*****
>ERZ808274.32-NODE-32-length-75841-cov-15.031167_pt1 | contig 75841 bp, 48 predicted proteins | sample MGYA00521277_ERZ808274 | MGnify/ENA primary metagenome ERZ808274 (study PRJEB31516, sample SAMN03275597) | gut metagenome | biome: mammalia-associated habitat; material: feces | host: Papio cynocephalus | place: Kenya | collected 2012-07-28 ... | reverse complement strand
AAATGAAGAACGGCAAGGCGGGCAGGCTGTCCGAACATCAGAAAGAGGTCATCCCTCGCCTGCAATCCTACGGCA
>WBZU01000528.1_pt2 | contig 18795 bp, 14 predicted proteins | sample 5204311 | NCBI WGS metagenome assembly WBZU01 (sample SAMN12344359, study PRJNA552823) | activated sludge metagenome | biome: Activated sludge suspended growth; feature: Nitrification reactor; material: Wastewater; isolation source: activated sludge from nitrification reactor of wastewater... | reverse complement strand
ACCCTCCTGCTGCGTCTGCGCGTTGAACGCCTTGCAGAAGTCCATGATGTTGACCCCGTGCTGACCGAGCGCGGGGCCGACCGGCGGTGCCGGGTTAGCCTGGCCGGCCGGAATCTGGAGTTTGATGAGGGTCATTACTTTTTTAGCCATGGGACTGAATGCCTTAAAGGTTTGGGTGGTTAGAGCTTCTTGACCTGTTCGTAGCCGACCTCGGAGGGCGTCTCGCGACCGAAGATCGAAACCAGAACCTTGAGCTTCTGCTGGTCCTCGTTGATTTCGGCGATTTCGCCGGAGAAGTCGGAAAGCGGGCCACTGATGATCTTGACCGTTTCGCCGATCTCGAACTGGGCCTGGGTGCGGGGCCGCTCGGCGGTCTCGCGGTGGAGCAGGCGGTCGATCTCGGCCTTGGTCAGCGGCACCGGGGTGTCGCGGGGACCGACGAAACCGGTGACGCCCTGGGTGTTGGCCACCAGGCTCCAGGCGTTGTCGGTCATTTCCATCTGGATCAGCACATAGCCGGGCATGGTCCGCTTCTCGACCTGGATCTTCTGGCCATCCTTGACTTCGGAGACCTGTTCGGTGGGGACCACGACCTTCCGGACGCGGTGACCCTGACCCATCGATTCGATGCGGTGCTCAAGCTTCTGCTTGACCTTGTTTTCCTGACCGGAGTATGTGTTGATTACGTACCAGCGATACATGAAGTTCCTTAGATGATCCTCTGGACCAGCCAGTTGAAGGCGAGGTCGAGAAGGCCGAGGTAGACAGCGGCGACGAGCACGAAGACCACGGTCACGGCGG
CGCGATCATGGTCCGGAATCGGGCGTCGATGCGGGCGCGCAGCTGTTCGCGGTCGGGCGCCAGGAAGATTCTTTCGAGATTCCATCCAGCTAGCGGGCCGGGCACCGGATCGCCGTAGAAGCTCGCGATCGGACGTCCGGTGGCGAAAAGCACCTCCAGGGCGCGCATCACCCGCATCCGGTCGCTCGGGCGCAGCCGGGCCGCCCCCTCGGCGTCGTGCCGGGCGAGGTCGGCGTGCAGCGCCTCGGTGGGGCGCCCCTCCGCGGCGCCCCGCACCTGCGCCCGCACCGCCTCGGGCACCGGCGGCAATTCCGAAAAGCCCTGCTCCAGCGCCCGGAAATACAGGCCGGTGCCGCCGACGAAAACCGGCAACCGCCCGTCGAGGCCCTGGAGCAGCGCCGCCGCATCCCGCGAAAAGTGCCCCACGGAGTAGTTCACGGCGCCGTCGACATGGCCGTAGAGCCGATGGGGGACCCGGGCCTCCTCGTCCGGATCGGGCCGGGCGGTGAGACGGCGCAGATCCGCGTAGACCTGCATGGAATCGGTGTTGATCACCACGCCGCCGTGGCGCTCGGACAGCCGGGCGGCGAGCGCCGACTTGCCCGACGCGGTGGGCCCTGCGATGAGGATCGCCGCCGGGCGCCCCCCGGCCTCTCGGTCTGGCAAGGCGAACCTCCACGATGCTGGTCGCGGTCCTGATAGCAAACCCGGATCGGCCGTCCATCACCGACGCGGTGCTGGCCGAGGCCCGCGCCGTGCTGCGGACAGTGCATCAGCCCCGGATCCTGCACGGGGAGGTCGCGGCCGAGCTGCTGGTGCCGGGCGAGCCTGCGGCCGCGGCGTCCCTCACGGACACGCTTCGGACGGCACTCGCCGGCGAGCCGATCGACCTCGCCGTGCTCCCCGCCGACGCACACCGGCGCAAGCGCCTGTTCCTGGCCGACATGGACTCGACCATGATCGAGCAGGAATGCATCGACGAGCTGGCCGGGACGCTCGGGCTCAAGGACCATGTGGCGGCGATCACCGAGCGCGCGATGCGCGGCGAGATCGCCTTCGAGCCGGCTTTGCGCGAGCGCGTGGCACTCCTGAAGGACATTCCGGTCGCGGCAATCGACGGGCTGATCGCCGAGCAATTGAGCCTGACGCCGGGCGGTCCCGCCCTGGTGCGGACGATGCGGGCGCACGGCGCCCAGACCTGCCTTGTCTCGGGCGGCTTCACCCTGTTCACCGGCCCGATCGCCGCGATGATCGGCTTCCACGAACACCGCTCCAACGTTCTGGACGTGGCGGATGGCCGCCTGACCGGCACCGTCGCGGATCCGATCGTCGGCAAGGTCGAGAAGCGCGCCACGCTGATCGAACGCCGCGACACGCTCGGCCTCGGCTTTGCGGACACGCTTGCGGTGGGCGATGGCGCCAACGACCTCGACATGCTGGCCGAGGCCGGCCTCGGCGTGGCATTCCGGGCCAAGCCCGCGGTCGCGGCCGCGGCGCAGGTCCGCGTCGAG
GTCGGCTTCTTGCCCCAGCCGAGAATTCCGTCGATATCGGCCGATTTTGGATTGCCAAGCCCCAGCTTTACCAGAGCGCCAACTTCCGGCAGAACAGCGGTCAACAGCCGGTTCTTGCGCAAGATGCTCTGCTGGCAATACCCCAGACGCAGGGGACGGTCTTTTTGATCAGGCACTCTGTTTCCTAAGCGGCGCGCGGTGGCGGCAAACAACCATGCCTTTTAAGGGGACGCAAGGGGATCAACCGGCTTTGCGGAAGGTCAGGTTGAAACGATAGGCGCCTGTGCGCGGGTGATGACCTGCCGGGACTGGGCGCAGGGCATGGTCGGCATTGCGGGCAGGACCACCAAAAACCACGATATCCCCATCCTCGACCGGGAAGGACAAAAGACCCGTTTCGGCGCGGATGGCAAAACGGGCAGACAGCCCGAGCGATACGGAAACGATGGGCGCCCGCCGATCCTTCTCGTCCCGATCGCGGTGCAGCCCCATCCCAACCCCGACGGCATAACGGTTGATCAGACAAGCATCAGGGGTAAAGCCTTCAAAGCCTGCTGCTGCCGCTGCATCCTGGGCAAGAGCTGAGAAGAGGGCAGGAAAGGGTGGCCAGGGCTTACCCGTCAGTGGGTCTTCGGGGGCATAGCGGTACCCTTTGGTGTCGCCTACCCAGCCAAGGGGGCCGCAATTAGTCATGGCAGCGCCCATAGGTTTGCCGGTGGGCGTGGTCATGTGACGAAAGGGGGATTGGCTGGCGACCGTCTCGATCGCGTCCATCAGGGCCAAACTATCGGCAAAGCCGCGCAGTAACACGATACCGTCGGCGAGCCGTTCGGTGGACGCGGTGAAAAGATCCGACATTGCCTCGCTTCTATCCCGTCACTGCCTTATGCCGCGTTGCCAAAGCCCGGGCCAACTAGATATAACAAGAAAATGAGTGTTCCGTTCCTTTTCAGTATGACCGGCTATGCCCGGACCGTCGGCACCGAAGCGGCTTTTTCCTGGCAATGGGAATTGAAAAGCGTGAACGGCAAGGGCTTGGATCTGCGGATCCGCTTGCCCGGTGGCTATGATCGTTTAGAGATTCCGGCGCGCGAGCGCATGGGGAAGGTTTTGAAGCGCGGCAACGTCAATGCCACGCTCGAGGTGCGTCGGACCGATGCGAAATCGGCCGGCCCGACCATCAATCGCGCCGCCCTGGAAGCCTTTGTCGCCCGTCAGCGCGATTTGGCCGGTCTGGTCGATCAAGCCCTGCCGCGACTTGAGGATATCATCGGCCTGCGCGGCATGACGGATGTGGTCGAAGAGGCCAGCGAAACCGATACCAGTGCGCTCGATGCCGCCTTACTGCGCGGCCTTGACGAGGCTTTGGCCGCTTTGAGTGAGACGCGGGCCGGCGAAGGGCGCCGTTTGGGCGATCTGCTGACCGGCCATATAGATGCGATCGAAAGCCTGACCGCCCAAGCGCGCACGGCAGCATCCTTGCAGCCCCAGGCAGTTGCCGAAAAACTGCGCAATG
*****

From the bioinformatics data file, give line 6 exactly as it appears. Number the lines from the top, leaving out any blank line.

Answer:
GTCGGCTTCTTGCCCCAGCCGAGAATTCCGTCGATATCGGCCGATTTTGGATTGCCAAGCCCCAGCTTTACCAGAGCGCCAACTTCCGGCAGAACAGCGGTCAACAGCCGGTTCTTGCGCAAGATGCTCTGCTGGCAATACCCCAGACGCAGGGGACGGTCTTTTTGATCAGGCACTCTGTTTCCTAAGCGGCGCGCGGTGGCGGCAAACAACCATGCCTTTTAAGGGGACGCAAGGGGATCAACCGGCTTTGCGGAAGGTCAGGTTGAAACGATAGGCGCCTGTGCGCGGGTGATGACCTGCCGGGACTGGGCGCAGGGCATGGTCGGCATTGCGGGCAGGACCACCAAAAACCACGATATCCCCATCCTCGACCGGGAAGGACAAAAGACCCGTTTCGGCGCGGATGGCAAAACGGGCAGACAGCCCGAGCGATACGGAAACGATGGGCGCCCGCCGATCCTTCTCGTCCCGATCGCGGTGCAGCCCCATCCCAACCCCGACGGCATAACGGTTGATCAGACAAGCATCAGGGGTAAAGCCTTCAAAGCCTGCTGCTGCCGCTGCATCCTGGGCAAGAGCTGAGAAGAGGGCAGGAAAGGGTGGCCAGGGCTTACCCGTCAGTGGGTCTTCGGGGGCATAGCGGTACCCTTTGGTGTCGCCTACCCAGCCAAGGGGGCCGCAATTAGTCATGGCAGCGCCCATAGGTTTGCCGGTGGGCGTGGTCATGTGACGAAAGGGGGATTGGCTGGCGACCGTCTCGATCGCGTCCATCAGGGCCAAACTATCGGCAAAGCCGCGCAGTAACACGATACCGTCGGCGAGCCGTTCGGTGGACGCGGTGAAAAGATCCGACATTGCCTCGCTTCTATCCCGTCACTGCCTTATGCCGCGTTGCCAAAGCCCGGGCCAACTAGATATAACAAGAAAATGAGTGTTCCGTTCCTTTTCAGTATGACCGGCTATGCCCGGACCGTCGGCACCGAAGCGGCTTTTTCCTGGCAATGGGAATTGAAAAGCGTGAACGGCAAGGGCTTGGATCTGCGGATCCGCTTGCCCGGTGGCTATGATCGTTTAGAGATTCCGGCGCGCGAGCGCATGGGGAAGGTTTTGAAGCGCGGCAACGTCAATGCCACGCTCGAGGTGCGTCGGACCGATGCGAAATCGGCCGGCCCGACCATCAATCGCGCCGCCCTGGAAGCCTTTGTCGCCCGTCAGCGCGATTTGGCCGGTCTGGTCGATCAAGCCCTGCCGCGACTTGAGGATATCATCGGCCTGCGCGGCATGACGGATGTGGTCGAAGAGGCCAGCGAAACCGATACCAGTGCGCTCGATGCCGCCTTACTGCGCGGCCTTGACGAGGCTTTGGCCGCTTTGAGTGAGACGCGGGCCGGCGAAGGGCGCCGTTTGGGCGATCTGCTGACCGGCCATATAGATGCGATCGAAAGCCTGACCGCCCAAGCGCGCACGGCAGCATCCTTGCAGCCCCAGGCAGTTGCCGAAAAACTGCGCAATG